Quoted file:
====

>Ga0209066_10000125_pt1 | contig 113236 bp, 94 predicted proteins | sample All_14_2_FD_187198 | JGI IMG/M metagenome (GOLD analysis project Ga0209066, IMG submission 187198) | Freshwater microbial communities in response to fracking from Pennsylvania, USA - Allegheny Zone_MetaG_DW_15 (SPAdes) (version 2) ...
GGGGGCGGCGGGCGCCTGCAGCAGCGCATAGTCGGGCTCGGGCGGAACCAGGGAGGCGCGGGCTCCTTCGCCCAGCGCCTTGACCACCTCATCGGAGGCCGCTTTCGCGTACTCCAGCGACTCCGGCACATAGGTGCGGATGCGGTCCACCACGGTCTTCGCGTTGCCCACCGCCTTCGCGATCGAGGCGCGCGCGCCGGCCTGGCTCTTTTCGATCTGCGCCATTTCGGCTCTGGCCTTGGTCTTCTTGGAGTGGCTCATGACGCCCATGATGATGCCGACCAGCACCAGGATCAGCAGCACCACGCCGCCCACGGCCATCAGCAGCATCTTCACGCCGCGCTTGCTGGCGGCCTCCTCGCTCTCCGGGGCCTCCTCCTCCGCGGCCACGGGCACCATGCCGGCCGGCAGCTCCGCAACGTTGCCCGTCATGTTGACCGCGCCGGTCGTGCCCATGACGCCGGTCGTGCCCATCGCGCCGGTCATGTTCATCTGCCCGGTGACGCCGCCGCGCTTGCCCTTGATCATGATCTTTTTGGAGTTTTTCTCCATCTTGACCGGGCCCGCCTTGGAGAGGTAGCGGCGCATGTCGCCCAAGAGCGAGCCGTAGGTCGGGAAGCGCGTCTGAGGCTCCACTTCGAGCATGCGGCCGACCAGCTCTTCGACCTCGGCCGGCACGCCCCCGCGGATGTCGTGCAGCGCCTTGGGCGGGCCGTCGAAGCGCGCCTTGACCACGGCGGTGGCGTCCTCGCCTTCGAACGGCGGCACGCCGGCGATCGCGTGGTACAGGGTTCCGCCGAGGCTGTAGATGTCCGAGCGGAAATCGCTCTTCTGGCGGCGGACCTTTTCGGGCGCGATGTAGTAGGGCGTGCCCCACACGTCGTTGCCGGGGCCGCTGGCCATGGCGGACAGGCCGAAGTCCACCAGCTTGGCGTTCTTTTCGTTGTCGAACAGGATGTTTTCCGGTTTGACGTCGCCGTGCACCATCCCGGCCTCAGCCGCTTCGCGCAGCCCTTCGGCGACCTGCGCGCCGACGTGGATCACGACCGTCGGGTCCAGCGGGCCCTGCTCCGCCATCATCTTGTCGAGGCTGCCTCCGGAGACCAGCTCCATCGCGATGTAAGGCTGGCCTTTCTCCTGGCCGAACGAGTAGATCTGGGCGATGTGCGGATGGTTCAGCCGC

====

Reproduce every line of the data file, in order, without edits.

>Ga0209066_10000125_pt1 | contig 113236 bp, 94 predicted proteins | sample All_14_2_FD_187198 | JGI IMG/M metagenome (GOLD analysis project Ga0209066, IMG submission 187198) | Freshwater microbial communities in response to fracking from Pennsylvania, USA - Allegheny Zone_MetaG_DW_15 (SPAdes) (version 2) ...
GGGGGCGGCGGGCGCCTGCAGCAGCGCATAGTCGGGCTCGGGCGGAACCAGGGAGGCGCGGGCTCCTTCGCCCAGCGCCTTGACCACCTCATCGGAGGCCGCTTTCGCGTACTCCAGCGACTCCGGCACATAGGTGCGGATGCGGTCCACCACGGTCTTCGCGTTGCCCACCGCCTTCGCGATCGAGGCGCGCGCGCCGGCCTGGCTCTTTTCGATCTGCGCCATTTCGGCTCTGGCCTTGGTCTTCTTGGAGTGGCTCATGACGCCCATGATGATGCCGACCAGCACCAGGATCAGCAGCACCACGCCGCCCACGGCCATCAGCAGCATCTTCACGCCGCGCTTGCTGGCGGCCTCCTCGCTCTCCGGGGCCTCCTCCTCCGCGGCCACGGGCACCATGCCGGCCGGCAGCTCCGCAACGTTGCCCGTCATGTTGACCGCGCCGGTCGTGCCCATGACGCCGGTCGTGCCCATCGCGCCGGTCATGTTCATCTGCCCGGTGACGCCGCCGCGCTTGCCCTTGATCATGATCTTTTTGGAGTTTTTCTCCATCTTGACCGGGCCCGCCTTGGAGAGGTAGCGGCGCATGTCGCCCAAGAGCGAGCCGTAGGTCGGGAAGCGCGTCTGAGGCTCCACTTCGAGCATGCGGCCGACCAGCTCTTCGACCTCGGCCGGCACGCCCCCGCGGATGTCGTGCAGCGCCTTGGGCGGGCCGTCGAAGCGCGCCTTGACCACGGCGGTGGCGTCCTCGCCTTCGAACGGCGGCACGCCGGCGATCGCGTGGTACAGGGTTCCGCCGAGGCTGTAGATGTCCGAGCGGAAATCGCTCTTCTGGCGGCGGACCTTTTCGGGCGCGATGTAGTAGGGCGTGCCCCACACGTCGTTGCCGGGGCCGCTGGCCATGGCGGACAGGCCGAAGTCCACCAGCTTGGCGTTCTTTTCGTTGTCGAACAGGATGTTTTCCGGTTTGACGTCGCCGTGCACCATCCCGGCCTCAGCCGCTTCGCGCAGCCCTTCGGCGACCTGCGCGCCGACGTGGATCACGACCGTCGGGTCCAGCGGGCCCTGCTCCGCCATCATCTTGTCGAGGCTGCCTCCGGAGACCAGCTCCATCGCGATGTAAGGCTGGCCTTTCTCCTGGCCGAACGAGTAGATCTGGGCGATGTGCGGATGGTTCAGCCGC